Jackie Cohran's job puts her in contact with some of the most devastating biological diseases and poisons there are. She faces down tuberculosis, AIDS and hepatitis to try to stave off potential epidemics.

For nearly six years, Cohran has done this high-risk work through her own business, Infection Control Consultation Services, which she runs out of her home in Fort Washington. She provides consultation services and 24-hour on-site treatment for many Prince George's County employees, as well as private employees in hospitals and home health care agencies who come into contact with diseases, bacteria and viruses.

"I love what I do," said Cohran, a registered nurse and licensed infection control officer who deals with crises including anthrax threats and meningitis outbreaks.

People seeking Cohran's help often have been exposed to body fluids or tuberculosis and generally can be treated with drugs or injections. Cohran, who works in conjunction with Express Care, a Cheverly lab, can confirm the presence of a disease or virus either on site or through the lab in one or two days, she said. If confirmed, her task then turns to retracing the movement of people brought into contact with the disease so they can be counseled or treated.

Such diseases travel through the air or body fluids at varying rates, depending on the infectious organism. Being able to gauge the level of contact with the organism and the contact between people is essential for containing infectious outbreaks. For example, a tuberculosis outbreak at a 1,500-inmate jail usually can be contained by testing about 50 people who have had contact with one infected person, she said.

Infection Control, which is expected this month to sign a $300,000 contract to expand its services to the county, started in 1994 and has seen revenue grow from $50,000 that year to an estimated $500,000 this year. Eventually, Cohran wants to expand to serve public agencies in neighboring jurisdictions, "to provide standardized services" to the whole region.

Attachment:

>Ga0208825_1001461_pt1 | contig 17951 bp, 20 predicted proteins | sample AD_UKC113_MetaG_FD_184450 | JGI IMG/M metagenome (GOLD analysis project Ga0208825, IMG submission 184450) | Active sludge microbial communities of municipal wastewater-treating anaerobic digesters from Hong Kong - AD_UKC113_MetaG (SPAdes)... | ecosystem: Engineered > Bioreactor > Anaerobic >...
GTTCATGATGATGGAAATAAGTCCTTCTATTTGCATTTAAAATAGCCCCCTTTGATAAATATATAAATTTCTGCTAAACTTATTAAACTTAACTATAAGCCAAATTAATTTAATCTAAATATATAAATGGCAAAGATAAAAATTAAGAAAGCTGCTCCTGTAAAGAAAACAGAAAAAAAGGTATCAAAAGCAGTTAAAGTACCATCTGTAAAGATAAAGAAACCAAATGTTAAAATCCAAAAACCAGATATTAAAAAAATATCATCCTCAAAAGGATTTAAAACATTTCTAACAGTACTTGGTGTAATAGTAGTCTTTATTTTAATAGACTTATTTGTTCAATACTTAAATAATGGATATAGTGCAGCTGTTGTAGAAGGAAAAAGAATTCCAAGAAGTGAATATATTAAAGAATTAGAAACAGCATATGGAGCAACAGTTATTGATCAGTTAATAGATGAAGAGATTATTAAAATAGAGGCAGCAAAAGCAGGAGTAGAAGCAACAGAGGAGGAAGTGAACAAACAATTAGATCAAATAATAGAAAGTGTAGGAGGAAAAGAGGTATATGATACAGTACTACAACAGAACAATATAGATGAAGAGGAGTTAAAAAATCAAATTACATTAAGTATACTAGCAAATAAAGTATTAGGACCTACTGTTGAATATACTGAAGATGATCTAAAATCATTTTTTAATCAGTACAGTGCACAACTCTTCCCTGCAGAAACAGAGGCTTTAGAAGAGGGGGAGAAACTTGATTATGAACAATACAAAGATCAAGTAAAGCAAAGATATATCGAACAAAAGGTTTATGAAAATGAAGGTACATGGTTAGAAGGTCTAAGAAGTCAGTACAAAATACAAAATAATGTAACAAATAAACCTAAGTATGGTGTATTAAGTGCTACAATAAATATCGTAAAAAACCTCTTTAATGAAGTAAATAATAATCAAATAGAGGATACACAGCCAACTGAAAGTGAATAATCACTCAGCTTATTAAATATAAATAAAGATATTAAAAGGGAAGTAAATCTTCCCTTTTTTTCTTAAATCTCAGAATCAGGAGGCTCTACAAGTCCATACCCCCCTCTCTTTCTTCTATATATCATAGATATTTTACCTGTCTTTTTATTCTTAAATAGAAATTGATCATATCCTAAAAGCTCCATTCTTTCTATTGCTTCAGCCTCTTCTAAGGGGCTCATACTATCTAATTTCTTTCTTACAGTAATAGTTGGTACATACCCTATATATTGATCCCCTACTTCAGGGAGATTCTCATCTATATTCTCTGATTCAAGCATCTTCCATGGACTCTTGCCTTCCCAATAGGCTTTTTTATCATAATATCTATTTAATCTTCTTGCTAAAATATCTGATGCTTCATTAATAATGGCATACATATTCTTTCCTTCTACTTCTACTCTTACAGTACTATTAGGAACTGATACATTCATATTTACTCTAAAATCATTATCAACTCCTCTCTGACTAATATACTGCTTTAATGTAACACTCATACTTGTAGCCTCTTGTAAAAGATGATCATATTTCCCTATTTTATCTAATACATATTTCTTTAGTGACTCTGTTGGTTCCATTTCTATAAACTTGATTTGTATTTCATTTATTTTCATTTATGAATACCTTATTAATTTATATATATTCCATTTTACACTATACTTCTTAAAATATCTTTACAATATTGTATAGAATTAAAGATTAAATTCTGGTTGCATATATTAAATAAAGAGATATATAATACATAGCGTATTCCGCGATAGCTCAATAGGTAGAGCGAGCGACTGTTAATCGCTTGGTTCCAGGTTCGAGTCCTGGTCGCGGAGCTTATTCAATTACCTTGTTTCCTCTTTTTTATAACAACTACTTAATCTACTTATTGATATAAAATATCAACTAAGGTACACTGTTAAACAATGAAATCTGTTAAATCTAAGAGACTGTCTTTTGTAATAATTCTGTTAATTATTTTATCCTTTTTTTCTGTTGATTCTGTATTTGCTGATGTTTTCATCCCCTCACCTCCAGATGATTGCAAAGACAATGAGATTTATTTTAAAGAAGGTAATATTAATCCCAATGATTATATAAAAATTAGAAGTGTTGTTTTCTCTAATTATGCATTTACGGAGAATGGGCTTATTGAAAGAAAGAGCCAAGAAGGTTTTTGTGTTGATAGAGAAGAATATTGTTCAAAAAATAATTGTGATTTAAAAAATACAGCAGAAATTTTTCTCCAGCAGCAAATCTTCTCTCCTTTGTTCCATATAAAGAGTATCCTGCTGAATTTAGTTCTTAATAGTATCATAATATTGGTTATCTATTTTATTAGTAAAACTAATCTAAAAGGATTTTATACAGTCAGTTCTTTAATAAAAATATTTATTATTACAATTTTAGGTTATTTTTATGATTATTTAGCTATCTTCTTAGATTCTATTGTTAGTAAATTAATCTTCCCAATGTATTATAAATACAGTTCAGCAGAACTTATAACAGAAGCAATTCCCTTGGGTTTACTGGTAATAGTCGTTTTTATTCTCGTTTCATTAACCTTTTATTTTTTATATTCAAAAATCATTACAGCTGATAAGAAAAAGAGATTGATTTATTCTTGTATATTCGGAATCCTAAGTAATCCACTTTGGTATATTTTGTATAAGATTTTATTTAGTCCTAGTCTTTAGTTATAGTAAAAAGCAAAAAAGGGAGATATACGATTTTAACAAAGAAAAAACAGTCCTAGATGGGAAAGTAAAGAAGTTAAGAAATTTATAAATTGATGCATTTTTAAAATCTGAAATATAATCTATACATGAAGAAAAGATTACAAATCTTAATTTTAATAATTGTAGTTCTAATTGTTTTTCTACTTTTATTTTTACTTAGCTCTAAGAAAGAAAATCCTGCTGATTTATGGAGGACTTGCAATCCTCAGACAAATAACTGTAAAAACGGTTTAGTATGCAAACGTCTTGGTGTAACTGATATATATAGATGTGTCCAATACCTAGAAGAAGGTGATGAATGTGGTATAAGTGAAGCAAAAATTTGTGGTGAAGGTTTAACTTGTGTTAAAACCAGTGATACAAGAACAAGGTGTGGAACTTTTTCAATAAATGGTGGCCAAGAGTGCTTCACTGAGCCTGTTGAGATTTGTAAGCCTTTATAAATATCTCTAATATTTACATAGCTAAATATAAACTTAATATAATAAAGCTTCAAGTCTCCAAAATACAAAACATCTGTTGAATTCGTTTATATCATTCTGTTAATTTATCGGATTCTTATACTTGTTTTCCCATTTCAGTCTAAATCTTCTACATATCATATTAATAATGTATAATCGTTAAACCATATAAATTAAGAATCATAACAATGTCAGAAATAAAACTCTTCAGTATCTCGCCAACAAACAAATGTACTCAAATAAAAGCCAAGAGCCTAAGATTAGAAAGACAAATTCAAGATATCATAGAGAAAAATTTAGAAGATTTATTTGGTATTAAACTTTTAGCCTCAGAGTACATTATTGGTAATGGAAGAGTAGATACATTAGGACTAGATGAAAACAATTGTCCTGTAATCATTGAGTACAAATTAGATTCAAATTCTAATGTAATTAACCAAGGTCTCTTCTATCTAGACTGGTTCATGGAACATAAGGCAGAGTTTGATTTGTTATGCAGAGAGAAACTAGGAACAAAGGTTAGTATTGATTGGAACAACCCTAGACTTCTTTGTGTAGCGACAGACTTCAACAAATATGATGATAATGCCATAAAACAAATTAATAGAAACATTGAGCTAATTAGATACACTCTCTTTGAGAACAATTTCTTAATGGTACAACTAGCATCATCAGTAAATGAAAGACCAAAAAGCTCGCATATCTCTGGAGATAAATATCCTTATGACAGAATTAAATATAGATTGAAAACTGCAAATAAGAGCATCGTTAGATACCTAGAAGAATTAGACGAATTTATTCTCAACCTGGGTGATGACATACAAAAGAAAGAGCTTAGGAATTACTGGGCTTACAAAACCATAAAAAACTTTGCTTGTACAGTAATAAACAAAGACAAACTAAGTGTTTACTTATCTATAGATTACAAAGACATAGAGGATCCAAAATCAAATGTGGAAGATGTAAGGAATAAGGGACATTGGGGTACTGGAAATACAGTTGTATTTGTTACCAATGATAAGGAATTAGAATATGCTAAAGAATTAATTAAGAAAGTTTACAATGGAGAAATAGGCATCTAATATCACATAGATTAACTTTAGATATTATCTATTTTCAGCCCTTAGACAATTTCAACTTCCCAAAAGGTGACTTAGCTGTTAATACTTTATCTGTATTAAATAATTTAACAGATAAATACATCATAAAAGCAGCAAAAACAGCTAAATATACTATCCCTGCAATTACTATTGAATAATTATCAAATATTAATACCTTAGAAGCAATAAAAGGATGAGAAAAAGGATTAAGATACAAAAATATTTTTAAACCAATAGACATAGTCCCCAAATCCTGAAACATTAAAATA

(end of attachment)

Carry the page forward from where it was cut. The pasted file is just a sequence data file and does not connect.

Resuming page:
Cohran receives three to five calls daily, including late-night calls, from county employees or members of the public with questions about diseases. "Most people are afraid of getting the infection and giving it to their families," Cohran said of her callers. There are strict confidentiality rules that protect people who receive Cohran's services, though she is required by law to report incidents of her clients' contact with communicable diseases to the state.

In the fall, after a 20-year-old male University of Maryland student was diagnosed with meningitis, Cohran was called at 6:30 a.m. to administer preventive medicine to the two paramedics who transported the victim. The university and hospital administered Rocephin, a preventive treatment for meningitis, to doctors and students who came into contact with the student, and the disease was contained, she said.

David Richardson, a volunteer emergency medical technician for the Prince George's County fire department who has worked with Cohran, said she brings a sense of calm and security to her work that is invaluable. Richardson had contact with a confirmed case of Hepatitis C recently, and Cohran came in to tell him what his risk level was and what kind of blood work was necessary. "She's excellent for that and puts things into a language that everyone can understand," he said.

Cohran's staff includes seven independently contracted infection control officers certified by an industry association, the Certification Board of Infection Control and Epidemiology Inc., who are on call 24 hours a day. Often people are panicked, as was one caller who had blood splashed in her mouth, but the rate of infection and transmission of viruses such as HIV is fairly low, or less than 0.1 percent, depending on the severity of the wound and the volume of blood, she said.

For crisis moments, there are measures such as an anti-HIV drug that, if administered within two hours of contact with the virus, can reduce the chance of infection by 79 percent, she said.

Cohran, who worked as a nurse epidemiologist at Howard and Georgetown universities, said that starting her own business was relatively easy. She already was known in the field, she said, and was able to market herself by making direct calls and presentations to potential clients.

Cohran doesn't fear getting the diseases she treats. "All you have to do is make sure that people understand the modes of transmission of diseases, and once you understand that," there is nothing to fear, she said.

That is what she tells some of the teenagers who call her for advice on sexually transmitted diseases, Cohran said. As a public service, Cohran offers confidential and personal advice to her callers.

For more information, call Infection Control Consultation Services at 301-749-9540.

CAPTION: Jackie Cohran, right, vaccinates members of the Bladensburg Volunteer Fire Department. She had participated in a seminar on how to handle patients and victims with potentially infectious viruses.

CAPTION: "I love what I do," said Cohran, who founded an infection control consulting firm in Fort Washington.